COLUMN: Don’t let fake goods ruin your Christmas

The toys bought with the money raised at a car meet
The toys bought with the money raised at a car meet

Ensure youngsters have a merry Christmas by following top tips to avoid counterfeit goods.

The law states that all toys have to be safe but dangerous toys are still out there so it’s best to be careful and follow some top tips.

Firstly, only buy from established sources if you can afford to. Take extra care if buying second-hand – check for damage and make sure safety instructions are there.

Secondly, look out for the CE mark, all new toys have to carry this mark, it’s put on by the manufacturer to show that the toy meets legal requirements.

Avoid toys with loose pile fabric or hair which sheds easily presenting a choking, toys with small components or parts which detach, sharp points and edges or finger traps.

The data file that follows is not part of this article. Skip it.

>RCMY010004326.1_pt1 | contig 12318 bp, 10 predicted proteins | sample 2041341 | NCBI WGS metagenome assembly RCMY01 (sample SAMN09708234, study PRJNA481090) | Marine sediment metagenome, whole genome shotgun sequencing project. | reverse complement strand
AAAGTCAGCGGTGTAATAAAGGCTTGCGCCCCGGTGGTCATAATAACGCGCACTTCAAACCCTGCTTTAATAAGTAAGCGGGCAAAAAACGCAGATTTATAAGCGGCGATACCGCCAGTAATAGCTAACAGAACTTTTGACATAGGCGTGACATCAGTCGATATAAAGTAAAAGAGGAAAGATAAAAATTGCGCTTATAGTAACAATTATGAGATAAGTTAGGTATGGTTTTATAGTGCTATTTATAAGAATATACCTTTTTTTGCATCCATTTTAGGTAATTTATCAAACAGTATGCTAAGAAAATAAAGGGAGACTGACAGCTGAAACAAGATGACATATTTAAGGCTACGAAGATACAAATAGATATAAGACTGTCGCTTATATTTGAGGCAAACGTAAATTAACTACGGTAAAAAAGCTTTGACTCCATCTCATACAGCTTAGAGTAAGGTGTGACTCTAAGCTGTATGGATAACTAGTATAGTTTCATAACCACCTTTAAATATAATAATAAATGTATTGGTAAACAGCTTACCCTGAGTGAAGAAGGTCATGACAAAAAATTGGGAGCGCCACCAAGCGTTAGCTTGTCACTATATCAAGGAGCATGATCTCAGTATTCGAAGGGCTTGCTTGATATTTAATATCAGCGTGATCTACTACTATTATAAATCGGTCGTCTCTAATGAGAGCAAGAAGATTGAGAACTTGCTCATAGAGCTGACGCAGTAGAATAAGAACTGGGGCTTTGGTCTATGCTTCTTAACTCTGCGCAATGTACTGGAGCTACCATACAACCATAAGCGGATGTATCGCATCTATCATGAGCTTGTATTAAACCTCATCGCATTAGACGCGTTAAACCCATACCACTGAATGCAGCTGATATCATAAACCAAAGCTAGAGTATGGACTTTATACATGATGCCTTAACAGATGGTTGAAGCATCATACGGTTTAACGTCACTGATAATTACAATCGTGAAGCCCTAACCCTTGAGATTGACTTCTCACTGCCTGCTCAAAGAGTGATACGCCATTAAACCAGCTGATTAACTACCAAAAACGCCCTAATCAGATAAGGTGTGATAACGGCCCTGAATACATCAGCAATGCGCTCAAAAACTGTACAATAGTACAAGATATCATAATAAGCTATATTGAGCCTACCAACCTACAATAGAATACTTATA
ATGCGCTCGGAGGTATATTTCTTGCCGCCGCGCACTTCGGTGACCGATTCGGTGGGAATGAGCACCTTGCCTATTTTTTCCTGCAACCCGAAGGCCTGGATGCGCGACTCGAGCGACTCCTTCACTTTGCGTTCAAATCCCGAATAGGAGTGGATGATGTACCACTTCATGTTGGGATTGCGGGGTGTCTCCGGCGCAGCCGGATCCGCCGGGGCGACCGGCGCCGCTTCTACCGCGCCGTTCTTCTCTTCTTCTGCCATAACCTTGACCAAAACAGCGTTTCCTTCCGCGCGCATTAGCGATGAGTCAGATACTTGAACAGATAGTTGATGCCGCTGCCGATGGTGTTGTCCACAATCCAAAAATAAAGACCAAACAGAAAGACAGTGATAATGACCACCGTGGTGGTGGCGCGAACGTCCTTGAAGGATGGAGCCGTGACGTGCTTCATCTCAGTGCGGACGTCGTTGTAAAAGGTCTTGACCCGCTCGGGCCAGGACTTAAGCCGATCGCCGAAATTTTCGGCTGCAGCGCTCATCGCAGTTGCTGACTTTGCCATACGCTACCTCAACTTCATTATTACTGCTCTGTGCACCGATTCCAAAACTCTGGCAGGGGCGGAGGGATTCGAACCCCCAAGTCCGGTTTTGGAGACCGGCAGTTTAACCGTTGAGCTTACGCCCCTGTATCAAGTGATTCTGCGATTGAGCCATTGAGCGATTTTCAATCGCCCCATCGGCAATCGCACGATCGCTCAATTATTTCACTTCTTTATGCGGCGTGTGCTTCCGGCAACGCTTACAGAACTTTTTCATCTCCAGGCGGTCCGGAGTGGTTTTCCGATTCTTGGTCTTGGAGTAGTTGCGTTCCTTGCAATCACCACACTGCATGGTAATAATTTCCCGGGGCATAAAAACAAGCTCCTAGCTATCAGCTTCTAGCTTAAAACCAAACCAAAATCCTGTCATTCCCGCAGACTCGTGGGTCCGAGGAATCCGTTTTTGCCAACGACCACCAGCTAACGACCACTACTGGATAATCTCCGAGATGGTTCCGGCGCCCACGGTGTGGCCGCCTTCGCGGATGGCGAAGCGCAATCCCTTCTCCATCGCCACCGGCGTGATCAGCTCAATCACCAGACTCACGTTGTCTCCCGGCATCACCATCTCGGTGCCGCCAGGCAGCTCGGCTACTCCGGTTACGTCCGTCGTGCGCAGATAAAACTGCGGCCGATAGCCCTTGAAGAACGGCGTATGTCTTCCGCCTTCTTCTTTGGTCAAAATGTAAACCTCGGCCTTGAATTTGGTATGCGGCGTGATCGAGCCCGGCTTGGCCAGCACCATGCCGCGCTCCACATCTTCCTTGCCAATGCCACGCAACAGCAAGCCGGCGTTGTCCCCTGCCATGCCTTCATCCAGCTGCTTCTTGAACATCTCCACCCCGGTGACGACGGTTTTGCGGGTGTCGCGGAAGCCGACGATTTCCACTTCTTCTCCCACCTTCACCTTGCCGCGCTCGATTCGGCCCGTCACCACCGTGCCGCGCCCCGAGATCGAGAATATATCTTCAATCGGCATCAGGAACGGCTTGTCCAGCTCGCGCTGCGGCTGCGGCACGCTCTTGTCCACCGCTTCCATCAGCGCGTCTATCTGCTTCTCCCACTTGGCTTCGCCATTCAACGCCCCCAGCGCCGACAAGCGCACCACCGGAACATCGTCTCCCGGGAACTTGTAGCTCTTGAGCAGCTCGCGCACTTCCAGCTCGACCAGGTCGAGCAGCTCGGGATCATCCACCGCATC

Think about battery safety. Use batteries correctly and don’t leave small disc batteries lying around. Young children are at risk of choking or being poisoned.

Spotting fakes? Think about the product, the price and the place they’re being sold. We’ve recently put out a warning about cheap `copycat’ versions of hoverboards, which normally cost between £300 and £600, but are popping up online for around £100.

Many of the cheaper versions have failed electrical safety tests. Ask yourself does it match the quality of the real product? Fakes often have incorrect spelling. Do the logos look right? Is the item suspiciously cheap?